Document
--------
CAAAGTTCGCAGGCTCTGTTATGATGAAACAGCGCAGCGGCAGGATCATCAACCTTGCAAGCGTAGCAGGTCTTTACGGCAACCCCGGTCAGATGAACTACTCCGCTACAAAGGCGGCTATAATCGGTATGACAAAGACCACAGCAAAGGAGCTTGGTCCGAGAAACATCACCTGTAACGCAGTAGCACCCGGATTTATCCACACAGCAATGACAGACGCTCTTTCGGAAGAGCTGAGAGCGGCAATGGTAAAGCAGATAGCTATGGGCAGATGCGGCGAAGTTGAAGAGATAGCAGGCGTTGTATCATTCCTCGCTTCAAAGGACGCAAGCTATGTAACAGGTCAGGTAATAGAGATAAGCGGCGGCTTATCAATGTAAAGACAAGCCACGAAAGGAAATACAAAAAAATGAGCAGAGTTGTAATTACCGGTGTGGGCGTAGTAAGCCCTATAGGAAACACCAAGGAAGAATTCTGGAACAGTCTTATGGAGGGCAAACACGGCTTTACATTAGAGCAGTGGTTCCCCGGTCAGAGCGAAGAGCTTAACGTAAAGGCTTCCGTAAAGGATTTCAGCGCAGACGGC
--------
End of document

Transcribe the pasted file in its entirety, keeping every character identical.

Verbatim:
CAAAGTTCGCAGGCTCTGTTATGATGAAACAGCGCAGCGGCAGGATCATCAACCTTGCAAGCGTAGCAGGTCTTTACGGCAACCCCGGTCAGATGAACTACTCCGCTACAAAGGCGGCTATAATCGGTATGACAAAGACCACAGCAAAGGAGCTTGGTCCGAGAAACATCACCTGTAACGCAGTAGCACCCGGATTTATCCACACAGCAATGACAGACGCTCTTTCGGAAGAGCTGAGAGCGGCAATGGTAAAGCAGATAGCTATGGGCAGATGCGGCGAAGTTGAAGAGATAGCAGGCGTTGTATCATTCCTCGCTTCAAAGGACGCAAGCTATGTAACAGGTCAGGTAATAGAGATAAGCGGCGGCTTATCAATGTAAAGACAAGCCACGAAAGGAAATACAAAAAAATGAGCAGAGTTGTAATTACCGGTGTGGGCGTAGTAAGCCCTATAGGAAACACCAAGGAAGAATTCTGGAACAGTCTTATGGAGGGCAAACACGGCTTTACATTAGAGCAGTGGTTCCCCGGTCAGAGCGAAGAGCTTAACGTAAAGGCTTCCGTAAAGGATTTCAGCGCAGACGGC